Orchid Care

Question: My son and his wife gave me a beautiful live orchid for Christmas. I have to admit I’ve never been much with houseplants though I do quite well gardening outside. How do I take care of an orchid?

Answer: Since you received your orchid as a gift, there’s a great chance it’s a type of Phaleanopsis (also known as moth orchid) or Cattelya orchid. These are the types often offered for sale in winter. The latter blooms naturally around the holidays, triggered by cooler temperatures and shorter days. Moth orchid can bloom several times a year, though their main bloom time is late winter.

Generally, these kinds of orchids like bright light, high humidity and regular water.

Watering: Orchids like water, but if their roots are constantly wet they will rot. So let the pot dry out slightly between waterings. Before watering, test the potting mix by poking a toothpick, pencil or even your finger about an inch deep. If it comes out with dark, damp bits stuck to it, you don’t need to water. Pay attention to the weight of the plant/pot, too. Eventually you’ll be able to tell just by picking it up whether it needs water or not. (The lighter it is, the drier it is.)

Humidity: The air inside homes can be very dry, especially in winter, and orchids don’t appreciate dry air. To increase the humidity around your plant, stand it on a tray of pebbles and water. Make sure the bottom of the pot rests on top of the pebbles,and doesn’t dip into the water, which could lead to the potting mix drawing up water and rotting the roots. You can also try misting the air around the plant each day, or keeping it in a bathroom or near the kitchen sink, if the light there is appropriate.

Light: These types of orchids like bright light with some direct sun. Avoid placing them where they’ll get direct sun at midday, when the light is strongest. An east or west window is best, or a south window that gets some shade from outdoor objects (trees, a building) or has a sheer curtain across it.

Keep an eye out for pests, especially mealybugs. The American Orchid Society recommends controlling mealybugs and other soft-bodied insect pests with one teaspoon of Dr. Bronner’s Peppermint Soap (or other castile soap) mixed in one quart of water. Apply with a hand sprayer every other day.

If your orchid didn’t come staked, you’ll probably want to stake it so its flowers stand up better for display. Just insert a length of staking into the potting medium, close to the plant’s base, and tie the flower stalk to it at even intervals, using something soft, such as strips of cloth or lengths of yarn.

Source: the American Orchid Society. Visit their website for much more information about orchids, for beginners to advanced growers.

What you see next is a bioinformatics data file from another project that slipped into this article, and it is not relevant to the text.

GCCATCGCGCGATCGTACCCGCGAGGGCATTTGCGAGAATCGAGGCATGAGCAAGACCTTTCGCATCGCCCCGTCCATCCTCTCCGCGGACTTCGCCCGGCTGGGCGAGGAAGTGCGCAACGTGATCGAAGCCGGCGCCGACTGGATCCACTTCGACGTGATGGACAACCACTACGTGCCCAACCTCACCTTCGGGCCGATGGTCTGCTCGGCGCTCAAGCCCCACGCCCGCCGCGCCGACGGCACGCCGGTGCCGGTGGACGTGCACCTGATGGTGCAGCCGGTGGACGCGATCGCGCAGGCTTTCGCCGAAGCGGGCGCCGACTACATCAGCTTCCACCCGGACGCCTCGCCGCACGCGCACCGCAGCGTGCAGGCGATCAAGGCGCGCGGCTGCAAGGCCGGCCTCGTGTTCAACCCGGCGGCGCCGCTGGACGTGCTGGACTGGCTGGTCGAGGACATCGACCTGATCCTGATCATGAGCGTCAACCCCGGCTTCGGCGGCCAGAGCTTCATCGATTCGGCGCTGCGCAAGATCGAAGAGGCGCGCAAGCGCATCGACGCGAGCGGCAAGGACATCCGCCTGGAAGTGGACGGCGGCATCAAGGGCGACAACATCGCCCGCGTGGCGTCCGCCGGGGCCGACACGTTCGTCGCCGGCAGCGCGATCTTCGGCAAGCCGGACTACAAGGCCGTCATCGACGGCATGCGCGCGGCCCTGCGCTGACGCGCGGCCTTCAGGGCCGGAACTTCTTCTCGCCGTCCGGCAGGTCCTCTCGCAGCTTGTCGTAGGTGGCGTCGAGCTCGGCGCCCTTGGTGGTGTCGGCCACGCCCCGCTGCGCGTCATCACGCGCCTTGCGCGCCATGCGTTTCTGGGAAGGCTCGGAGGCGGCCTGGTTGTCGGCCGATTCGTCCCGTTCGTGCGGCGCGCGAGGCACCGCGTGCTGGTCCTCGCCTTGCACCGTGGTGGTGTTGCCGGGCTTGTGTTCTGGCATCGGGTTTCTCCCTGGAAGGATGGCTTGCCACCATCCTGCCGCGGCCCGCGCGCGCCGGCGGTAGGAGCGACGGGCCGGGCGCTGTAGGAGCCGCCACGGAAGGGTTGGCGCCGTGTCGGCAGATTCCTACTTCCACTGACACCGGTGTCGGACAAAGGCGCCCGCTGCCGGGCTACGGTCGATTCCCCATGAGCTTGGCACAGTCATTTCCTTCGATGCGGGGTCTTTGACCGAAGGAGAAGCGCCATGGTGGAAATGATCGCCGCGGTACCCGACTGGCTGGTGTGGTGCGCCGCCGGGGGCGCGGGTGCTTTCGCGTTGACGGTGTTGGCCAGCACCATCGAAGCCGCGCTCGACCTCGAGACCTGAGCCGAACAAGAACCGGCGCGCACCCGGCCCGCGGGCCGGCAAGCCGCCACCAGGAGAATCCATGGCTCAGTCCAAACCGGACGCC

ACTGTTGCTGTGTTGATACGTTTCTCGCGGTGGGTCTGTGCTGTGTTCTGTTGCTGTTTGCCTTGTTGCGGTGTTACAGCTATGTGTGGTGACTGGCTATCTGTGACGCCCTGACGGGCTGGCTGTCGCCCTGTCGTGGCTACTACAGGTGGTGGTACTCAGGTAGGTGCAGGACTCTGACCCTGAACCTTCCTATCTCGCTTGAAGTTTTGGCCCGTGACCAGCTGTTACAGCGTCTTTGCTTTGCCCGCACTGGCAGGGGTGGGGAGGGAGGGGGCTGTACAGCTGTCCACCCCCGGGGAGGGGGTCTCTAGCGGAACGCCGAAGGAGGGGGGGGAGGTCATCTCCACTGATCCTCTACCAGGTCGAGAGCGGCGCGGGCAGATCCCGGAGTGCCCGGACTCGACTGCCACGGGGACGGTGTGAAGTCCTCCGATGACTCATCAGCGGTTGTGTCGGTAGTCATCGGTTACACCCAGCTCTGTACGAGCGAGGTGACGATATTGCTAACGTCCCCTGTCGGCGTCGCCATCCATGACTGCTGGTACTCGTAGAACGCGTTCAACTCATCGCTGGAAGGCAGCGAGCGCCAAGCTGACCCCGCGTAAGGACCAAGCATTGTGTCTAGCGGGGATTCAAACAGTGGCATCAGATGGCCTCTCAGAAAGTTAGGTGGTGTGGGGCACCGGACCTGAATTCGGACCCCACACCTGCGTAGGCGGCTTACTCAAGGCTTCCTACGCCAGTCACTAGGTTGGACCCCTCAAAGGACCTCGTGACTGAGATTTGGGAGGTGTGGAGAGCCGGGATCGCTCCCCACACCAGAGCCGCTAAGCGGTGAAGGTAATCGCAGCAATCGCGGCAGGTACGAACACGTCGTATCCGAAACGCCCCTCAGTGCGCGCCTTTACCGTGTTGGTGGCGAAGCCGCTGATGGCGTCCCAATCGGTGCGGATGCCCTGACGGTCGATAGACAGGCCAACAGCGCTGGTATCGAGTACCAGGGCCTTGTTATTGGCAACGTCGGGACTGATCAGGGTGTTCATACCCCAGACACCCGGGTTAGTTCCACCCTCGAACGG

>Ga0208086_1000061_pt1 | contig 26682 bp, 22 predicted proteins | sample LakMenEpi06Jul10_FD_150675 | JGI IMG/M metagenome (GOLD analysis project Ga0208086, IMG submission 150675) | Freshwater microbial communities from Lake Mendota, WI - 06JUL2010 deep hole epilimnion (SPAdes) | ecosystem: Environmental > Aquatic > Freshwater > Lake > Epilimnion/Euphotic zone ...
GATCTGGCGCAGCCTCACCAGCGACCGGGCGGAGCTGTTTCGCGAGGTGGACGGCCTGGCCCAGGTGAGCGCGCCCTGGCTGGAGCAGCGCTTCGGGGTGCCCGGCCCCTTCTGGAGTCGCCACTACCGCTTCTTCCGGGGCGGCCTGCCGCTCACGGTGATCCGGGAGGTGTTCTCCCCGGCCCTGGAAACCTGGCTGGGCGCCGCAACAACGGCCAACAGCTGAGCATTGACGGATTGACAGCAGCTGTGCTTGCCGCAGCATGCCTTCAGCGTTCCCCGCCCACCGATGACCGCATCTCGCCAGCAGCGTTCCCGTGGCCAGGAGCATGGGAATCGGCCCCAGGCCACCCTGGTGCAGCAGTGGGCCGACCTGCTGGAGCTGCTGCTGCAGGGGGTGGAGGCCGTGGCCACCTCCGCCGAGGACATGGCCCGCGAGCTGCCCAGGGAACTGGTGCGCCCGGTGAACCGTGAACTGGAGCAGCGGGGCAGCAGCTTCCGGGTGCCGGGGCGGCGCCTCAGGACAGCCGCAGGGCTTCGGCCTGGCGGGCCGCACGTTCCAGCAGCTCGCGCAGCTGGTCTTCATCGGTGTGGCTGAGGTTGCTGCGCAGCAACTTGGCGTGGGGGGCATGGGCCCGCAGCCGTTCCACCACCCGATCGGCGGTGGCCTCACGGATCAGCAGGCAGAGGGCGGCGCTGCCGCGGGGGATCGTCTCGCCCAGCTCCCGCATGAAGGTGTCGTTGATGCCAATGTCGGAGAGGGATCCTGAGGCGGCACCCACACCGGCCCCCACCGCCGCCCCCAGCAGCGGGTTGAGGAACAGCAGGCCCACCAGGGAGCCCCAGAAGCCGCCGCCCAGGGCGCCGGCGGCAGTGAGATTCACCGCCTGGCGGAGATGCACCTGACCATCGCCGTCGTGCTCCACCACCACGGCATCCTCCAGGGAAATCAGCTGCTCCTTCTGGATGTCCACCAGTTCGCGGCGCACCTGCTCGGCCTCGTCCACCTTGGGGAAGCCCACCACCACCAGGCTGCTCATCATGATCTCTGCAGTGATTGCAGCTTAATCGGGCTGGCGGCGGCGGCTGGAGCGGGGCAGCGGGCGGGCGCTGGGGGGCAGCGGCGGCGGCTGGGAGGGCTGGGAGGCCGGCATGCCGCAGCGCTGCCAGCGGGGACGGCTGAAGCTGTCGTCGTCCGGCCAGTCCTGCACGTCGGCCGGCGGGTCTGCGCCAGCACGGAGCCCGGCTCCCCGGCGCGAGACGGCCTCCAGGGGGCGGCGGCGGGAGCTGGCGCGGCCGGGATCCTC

Scared of orchids? Try cacti. Here’s a great reference: The Complete Guide to Cacti and Succulents.

Our $5 Houseplants Techniques includes illustrations on repotting a moth orchid.

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9 thoughts on “Orchid Care

  1. The ice is a way of keeping people from overwatering. Most people will kill the orchids with overwatering. I take mine to the sink and set them in water and then let them drain thoroughly. You should be able to pick them up and know by their weight that they need water. Most need bright filtered light and fertizer about once a month.

  2. Good article but it would be more credible if Phalaenopsis and Cattleya were spelled correctly. It would still be easy to find them in the plant encyclopedia – they were only one letter off.

  3. I’ve had numerous orchids over the past five years. My understanding is that an orchid will bloom only once a year, so don’t be discouraged! I give my seven plants an occasional shot of orchid food when watering. Does any one know any thing about a Vanilla Planifolia Variegata (vanilla bean orchid)? Mine grows very slowly on a tiny trellis (tells you how much it’s grown in three years). It’s a real effort to keep it from drying out and dying. Thanks for any help.

    • Carol, when I go on vacation for a week or ten days, I “bag” my orchids in large clear plastic bags, with a twist tie top~ and they seem so happy and are always doing very well when I return. Perhaps your vanilla bean orchid would like a litle vacation “bagged” and you could rest from worrying for ten days or so. Actually though~ all the instruction books say orchids need ventilation and fresh air, so I wouldn’t leave him in there indefinitely.

  4. the bark mix may make a difference with the ice method. i have an orchid that came in a bark media with the ice instructions(came from a grocery). I’ve other orchids in bark without those instructions and others in moss media. I’ve iced them at various times and not at others. Don’t seem to notice a difference.

    • I have one of the just-add-ice orchids also; have had it a little over a year. I repotted it a month or two ago, and trimmed off the spent bloom stalks. I have yet to see any new bloom stalks form, and it currently sits below a west-facing bay window in my living room. Perhaps I need to raise it to window-level so it gets some direct sunlight? Any thoughts welcome.

      • I have two of the Phaleanopsis orchids. I think they only bloom once or twice a year. The owner of a local flower shop told me that the orchids need to get a little cool for a while, and then warm up, and that can trigger them to bloom.

        I am totally making this idea up: Do orchids respond to the light/dark cycles the same way other plants do? I have an orchid that my husband gave me for Valentine’s day, and it is just now sending up a flower stalk. Maybe you could try to remember when it last bloomed for you, and try to manipulate the length of darkness it is experiencing?

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